Violet van der Elst (1882-1966) was a highly eccentric self-made businesswoman from a working-class background, who arguably did more than anyone else to end the barbaric practice of capital punishment. Yet she died forgotten and all but penniless, having given all she had for her cause.
VIOLET Ann Dodge’s first job was as a scullery-maid, but a groundbreaking brushless shaving cream she concocted in her kitchen, Shavex, made her independently wealthy. In 1937, she bought the crumbling Harlaxton Manor, once seriously considered by King Edward VII for his summer retreat.*
Three years earlier, Violet had been widowed a second time following the unexpected death of her husband, Jean van der Elst, and had responded by throwing herself into a campaign against capital punishment. She raised awareness with books and publicity drives, and even engaged bands to play Handel’s tear-jerking Funeral March from ‘Saul’ wherever an execution was taking place.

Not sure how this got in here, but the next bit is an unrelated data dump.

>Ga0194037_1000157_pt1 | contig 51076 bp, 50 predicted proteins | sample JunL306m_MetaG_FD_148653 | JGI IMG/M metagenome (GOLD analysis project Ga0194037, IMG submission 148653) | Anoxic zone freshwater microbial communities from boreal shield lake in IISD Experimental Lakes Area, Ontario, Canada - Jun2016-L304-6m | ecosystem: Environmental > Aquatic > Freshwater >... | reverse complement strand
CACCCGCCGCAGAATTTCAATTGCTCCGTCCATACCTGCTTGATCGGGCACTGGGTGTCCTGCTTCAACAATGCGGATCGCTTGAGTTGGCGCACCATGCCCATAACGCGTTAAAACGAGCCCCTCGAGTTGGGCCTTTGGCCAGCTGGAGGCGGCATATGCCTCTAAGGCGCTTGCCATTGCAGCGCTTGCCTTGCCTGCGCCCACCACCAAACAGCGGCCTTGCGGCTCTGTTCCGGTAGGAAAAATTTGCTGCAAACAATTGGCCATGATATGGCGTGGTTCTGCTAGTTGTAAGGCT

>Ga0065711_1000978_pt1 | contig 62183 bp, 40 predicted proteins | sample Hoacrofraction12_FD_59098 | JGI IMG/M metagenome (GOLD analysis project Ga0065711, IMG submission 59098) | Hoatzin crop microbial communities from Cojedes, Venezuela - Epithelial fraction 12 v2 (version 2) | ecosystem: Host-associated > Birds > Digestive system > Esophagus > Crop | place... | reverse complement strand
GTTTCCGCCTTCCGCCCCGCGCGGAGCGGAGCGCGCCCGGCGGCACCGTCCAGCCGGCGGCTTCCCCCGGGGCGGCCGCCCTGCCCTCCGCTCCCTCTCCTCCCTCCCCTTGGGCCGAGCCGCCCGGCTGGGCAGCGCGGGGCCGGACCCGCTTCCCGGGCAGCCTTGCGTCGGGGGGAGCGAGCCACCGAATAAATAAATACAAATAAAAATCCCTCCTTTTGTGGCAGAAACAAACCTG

Violet spent the War in London, fire-fighting and caring for the homeless in the Blitz. Afterwards, she sold the Manor, which the War Office had left in a mess, and devoted herself to campaigning again. Her reward was the abolition of the death penalty in 1965, but victory had consumed both her and her fortune, and Violet died in obscurity a year later.**
* The King bought Sandringham House in Norfolk instead.
** The Murder (Abolition of the Death Penalty) Act of 1965 was a four-year experimental measure, confirmed in 1969. No judicial executions have taken place since, and since 1998 no peacetime offence, including treason, has been punishable by death.